Expert publishing blog opinions are solely those of the blogger and not necessarily endorsed by DBW.
How do younger readers want to read?
If you go by the numbers, so-called digital natives are just about as frumpy as their analog elders. One recent survey shows U.S. readers ages 18–34 almost twice as likely to read a print book as an ebook on any device.
And while Pew researchers found ebooks’ popularity to be highest among the 18–29-year-old bloc in its own latest study (37% read one in 2014), that same demographic was more likely than any of the three older age groups in the sample to read a print book (79%).
As Alex Segura, SVP of Publicity and Marketing at Archie Comics, put it during a talk yesterday at “Designing Books for Tomorrow’s Readers,” a conference hosted in New York City by Publishing Perspectives, “If the story’s good, the rest will follow.”
That’s hardly an adage most in the book world would sneeze at. The debate heats up, though, around what constitutes “the rest” and in what ways it “follows” the story.
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For Benjamin Alfonsi, Creative Director of publishing start-up Metabook, “the rest” is where publishers have failed readers utterly.
“Readers want more. They’re expecting more,” Alfonsi said, joining Segura on a panel at yesterday’s event. Content, in his view, “needs to jump out at you” in an age when consumers—particularly younger ones—are accustomed to getting a multisensory overload from their media diet.
Metabook aims to do enhanced ebooks one better with what Alfonsi calls “an all-out-assault-on-the-senses approach.” The publisher’s digital products, so far designed exclusively for iOS, combine written text with audio interviews, music, performed narration, 3D interactive features and other forms of supplemental content.
In Alfonsi’s view, “we’re losing an entire generation of readers” because the reading experience itself has become so unengaging. With Metabook, by contrast, “it’s visceral, it’s sexy, it’s imaginative…it’s immersive, it’s visual, it’s sensory,” he says. “It has to be everything.”
By and large, though, the market hasn’t shown that to be true.
Nearly a year ago, ebook developer and digital content strategist Peter Costanzo revisited an argument that industry leader Evan Schnittman made about enhanced digital content back in 2011, and found that it still held up pretty well.
The gist of Costanzo’s case was that thanks to the wide variability among e-reading platforms, most readers were unable to experience the full range of interactive features publishers otherwise could (and did) make available to them.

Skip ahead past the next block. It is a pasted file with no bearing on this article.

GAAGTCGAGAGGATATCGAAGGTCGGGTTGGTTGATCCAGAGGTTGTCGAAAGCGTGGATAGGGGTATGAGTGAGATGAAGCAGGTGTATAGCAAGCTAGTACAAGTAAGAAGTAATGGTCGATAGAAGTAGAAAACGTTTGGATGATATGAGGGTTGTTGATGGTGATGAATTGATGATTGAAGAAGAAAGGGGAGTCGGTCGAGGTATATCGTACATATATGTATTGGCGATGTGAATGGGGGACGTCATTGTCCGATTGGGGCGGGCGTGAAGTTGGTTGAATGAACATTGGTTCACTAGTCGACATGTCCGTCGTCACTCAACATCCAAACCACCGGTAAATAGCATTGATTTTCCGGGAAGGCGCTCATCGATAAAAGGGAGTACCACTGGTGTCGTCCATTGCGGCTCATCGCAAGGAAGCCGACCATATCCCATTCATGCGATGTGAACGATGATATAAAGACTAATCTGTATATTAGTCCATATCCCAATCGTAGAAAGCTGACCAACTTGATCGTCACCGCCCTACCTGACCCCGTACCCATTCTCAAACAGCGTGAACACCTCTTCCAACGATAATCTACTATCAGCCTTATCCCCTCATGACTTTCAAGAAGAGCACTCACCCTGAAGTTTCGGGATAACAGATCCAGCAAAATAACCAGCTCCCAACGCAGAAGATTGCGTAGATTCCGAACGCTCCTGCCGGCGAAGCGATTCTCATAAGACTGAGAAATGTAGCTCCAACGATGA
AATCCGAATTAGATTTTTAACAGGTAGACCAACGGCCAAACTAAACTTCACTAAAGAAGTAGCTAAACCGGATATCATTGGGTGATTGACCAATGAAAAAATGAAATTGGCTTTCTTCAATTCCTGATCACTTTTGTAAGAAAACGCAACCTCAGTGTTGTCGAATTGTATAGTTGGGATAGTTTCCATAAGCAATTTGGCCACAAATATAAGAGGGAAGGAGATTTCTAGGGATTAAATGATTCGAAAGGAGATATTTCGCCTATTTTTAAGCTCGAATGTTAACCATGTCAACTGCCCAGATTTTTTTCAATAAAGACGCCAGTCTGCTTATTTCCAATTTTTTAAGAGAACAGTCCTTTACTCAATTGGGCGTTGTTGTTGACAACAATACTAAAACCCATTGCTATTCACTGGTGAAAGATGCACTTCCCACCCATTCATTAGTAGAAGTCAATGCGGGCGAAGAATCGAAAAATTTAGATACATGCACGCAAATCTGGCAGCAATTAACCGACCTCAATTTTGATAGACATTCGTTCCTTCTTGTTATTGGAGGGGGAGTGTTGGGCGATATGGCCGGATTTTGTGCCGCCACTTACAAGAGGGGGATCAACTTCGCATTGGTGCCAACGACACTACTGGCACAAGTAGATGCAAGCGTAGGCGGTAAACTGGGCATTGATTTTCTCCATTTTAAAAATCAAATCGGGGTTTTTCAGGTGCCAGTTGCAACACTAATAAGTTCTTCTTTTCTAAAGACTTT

The chicken-and-egg scenario that creates remains largely in force today, with optimists (Costanzo considered himself one) believing that if only more readers could uniformly access enhanced content, demand for it would rise, publishers would invest more in producing and distributing it and the “all-out-assault-on-the-senses approach” Alfonsi describes would stand a better chance of becoming the default e-reading experience.
In other words, the rest would follow.
In the meantime, though, the market for enhanced digital book content, including (you might even say especially) among millennials, is likely to remain very modest. Not only do those younger readers appear perfectly happy with a print book in one hand and a Snapchat-running smartphone in the other, many authors still meet with considerable distribution and business incentives to publish their work the old-fashioned way.
Unless and until any of those things change, even a publisher as ambitious and technologically impressive as Metabook will find scaling up within and (one must ultimately imagine) beyond iOS, and thence to disrupt digital reading, to be a very tall order indeed.
That’s not to say it’s impossible, of course, only unlikely.
Recent history, too, bears this out. Derrick Schultz, Director of Developer Experience at Atavist, also at yesterday’s conference, said he’s seen similar multimedia publishing platforms strive to “show off what the technology has available” right out of the gates, only to pare back the “bells and whistles” later on, in order to focus on “creating an atmosphere” with fewer elements. Readers, Schultz says in regard to recent Atavist projects, have responded positively to that restraint.
Admittedly, the data above don’t reveal much about why millennial readers seem to prefer reading the ways that they do, nor do they hint at how those preferences might change.
While the industry works to answer those tougher questions, an observation Jessica Stockton Bagnulo, Co-owner of Greenlight Bookstore, made about young readers while speaking on a separate panel yesterday seems to sum up the current landscape pretty accurately: They’re “using digital for social and interaction and less for content consumption.”
As long as that’s the story, the rest follows—or doesn’t, as the case may be.